SOME SAY the reason Americans get so excited when British royalty deign to visit our humble shores is that we have none of our own.
But anyone who believes that wasn't on the Avenue of the Arts Saturday night. Although most didn't break out their tiaras, Philly's answer to the so-called upper crust was out in force, enjoying one of the high points of the social season, the Academy of Music's Anniversary Concert and Ball.
At this annual gathering, which I understand has made at least small gains in terms of being diverse, concertgoers "promenade" along Broad Street in ball gowns that cost as much as a year's college tuition. Their escorts don white ties and tails. Some even go the extra step of adding dramatic black capes and white gloves. One dapper fellow I spotted Saturday managed to sport a top hat without looking the least bit silly. (Speaking of outerwear, the coat check should have been called fur check, considering all the minks, sables and other expensive skins crammed onto the racks.)
For me, it was a rare peek into an exclusive world, one populated by the uberwealthy, such as Dorrance "DoDo" Hamilton, the Campbell Soup heiress; philanthropists Raymond G. and Ruth Perelman; Caroline and Sidney Kimmel, chair and founder of Jones Apparel Group; and Jane and Leonard Korman (Korman Communities).
My entree to this glamorous night began with being handed my media credentials and assigned my own personal escort. (Translation: babysitter.) Polite and perky, she escorted a photographer and me into the presidential reception which, once you got past all the waiters with their trays of Veuve Clicquot and tables loaded with caviar, sushi, and jumbo shrimp, was like so many other upscale affairs.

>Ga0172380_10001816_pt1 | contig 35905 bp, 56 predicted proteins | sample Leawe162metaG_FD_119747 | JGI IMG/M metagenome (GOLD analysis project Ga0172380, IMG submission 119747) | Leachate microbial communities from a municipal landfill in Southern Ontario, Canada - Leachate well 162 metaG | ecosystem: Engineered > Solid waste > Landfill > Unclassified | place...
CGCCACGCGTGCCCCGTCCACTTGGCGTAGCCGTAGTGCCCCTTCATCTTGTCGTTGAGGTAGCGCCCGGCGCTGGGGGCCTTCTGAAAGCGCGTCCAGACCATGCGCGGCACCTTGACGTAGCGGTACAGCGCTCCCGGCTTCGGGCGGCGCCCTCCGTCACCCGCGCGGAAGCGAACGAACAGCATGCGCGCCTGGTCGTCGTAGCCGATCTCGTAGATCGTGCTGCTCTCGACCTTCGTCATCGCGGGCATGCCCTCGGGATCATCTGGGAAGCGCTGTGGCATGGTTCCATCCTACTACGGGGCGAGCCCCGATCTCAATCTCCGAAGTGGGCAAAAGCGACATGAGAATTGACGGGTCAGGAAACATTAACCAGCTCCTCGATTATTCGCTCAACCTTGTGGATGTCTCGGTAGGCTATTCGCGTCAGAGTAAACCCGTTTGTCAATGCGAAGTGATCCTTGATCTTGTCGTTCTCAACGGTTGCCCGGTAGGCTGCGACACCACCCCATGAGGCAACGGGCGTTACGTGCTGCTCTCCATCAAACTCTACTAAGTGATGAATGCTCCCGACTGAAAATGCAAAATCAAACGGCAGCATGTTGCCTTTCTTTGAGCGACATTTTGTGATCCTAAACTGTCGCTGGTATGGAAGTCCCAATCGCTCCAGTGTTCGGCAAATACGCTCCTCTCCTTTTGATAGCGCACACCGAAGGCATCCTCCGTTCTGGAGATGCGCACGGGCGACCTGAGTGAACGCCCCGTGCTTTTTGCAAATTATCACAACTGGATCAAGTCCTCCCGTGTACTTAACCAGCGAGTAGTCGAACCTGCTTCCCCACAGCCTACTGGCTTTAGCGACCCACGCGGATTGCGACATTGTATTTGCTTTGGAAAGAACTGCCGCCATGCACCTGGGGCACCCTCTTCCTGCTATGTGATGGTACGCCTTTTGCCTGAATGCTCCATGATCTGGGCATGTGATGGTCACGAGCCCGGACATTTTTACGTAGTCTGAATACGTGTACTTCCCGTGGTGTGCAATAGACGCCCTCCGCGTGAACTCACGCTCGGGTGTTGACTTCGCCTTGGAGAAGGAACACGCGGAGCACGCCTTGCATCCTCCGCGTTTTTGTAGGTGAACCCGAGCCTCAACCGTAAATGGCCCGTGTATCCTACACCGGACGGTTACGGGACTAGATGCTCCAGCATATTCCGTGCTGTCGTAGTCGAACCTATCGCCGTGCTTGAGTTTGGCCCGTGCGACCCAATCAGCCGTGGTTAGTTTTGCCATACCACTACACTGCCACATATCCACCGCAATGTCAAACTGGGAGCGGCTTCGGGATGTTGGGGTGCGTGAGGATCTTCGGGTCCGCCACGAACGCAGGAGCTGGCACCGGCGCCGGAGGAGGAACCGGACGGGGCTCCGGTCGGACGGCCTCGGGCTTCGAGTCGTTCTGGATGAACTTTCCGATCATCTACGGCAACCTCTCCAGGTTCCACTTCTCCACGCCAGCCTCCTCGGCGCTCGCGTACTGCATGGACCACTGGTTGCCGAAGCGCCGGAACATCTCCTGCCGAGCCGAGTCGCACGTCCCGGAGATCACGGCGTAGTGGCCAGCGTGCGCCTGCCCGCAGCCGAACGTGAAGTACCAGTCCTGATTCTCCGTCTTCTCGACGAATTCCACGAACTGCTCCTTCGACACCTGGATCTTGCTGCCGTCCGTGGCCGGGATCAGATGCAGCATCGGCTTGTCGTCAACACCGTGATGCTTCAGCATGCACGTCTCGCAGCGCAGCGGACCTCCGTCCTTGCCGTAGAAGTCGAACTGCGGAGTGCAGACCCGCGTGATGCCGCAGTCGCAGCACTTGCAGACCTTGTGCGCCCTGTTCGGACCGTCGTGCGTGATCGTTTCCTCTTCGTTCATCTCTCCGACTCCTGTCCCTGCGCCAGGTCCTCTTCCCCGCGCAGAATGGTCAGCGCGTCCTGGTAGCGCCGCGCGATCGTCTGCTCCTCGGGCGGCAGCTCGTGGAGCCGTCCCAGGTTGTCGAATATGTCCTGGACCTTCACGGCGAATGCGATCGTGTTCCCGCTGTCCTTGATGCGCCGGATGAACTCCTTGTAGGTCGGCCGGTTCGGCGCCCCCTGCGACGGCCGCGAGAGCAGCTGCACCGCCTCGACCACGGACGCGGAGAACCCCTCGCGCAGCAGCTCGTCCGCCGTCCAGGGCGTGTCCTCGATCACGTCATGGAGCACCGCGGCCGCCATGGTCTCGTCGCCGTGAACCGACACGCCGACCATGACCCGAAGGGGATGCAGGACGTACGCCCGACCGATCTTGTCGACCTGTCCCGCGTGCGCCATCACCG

The people-watching, though, was exceptional. But after seeing so many sequins and chiffon, it was hard to be overly impressed by some of the fashion - that is unless you don't count Caroline Kimmel (as in the Kimmel Center for the Performing Arts), who was dazzling in a navy-blue, skin-tight, mermaid-style couture gown complete with a heavy diamond-and-sapphire necklace with matching earrings. Same thing with Noele Wein of Glad-wyne and Palm Beach, who made a grand entrance in a blue and gray Oscar de la Renta ball gown with a voluminous skirt and train from Neiman Marcus and opera-length gloves. A custom-made, cream-colored fox stole hung casually over her shoulder.
After that reception, as well as an even more exclusive one attended by Prince Charles and wife Camilla that I wasn't privy to, the concert portion of the evening got under way. From the cheap seats way at the top of the hall where members of the media were placed, I could make out TRH - The Royal Highness, as Prince Charles is called - and Camilla in a box with Leonore Annenberg, widow of Walter H. Annenberg.
I tried to shake thoughts about the late Princess Diana out of my head and instead look for other famous faces. (Note to self: Next time, bring binoculars.) Mostly, though, it was a blur, although I could make out Mayor Street in a box across from the royals, and U.S. Rep. Chaka Fattah and NBC-10 news anchor Renee Chenault-Fattah directly overhead.
Emceed by former NBC News anchor Tom Brokaw, Saturday night's concert was a tribute to the "grand old lady of Locust Street," as the Academy is called, and all the operas, concerts by the Philadelphia Orchestra, and other productions it has hosted over the last 150 years. Opera star Angela Brown, a last-minute fill-in for vocalist Deborah Voigt, who hurt her back, was a crowd-pleaser, as was actor John Lithgow, who, aided by a box of props, performed a light-hearted medley of show tunes.
But it was rocker Rod Stewart, in a Michael Jackson-style military jacket and tight-fitting black trousers, who got the audience energized with his classic "Maggie May." The show ended in a blaze of silver confetti as he belted out "Forever Young" as a tribute to the Academy.
Afterward, concertgoers poured out onto Broad Street, where Mummers serenaded them as they made their way to dinner and a ball at the Park Hyatt at the Bellevue. I could go on and on about what went on in the multiple ballrooms, including one in a tent in the middle of South Broad Street.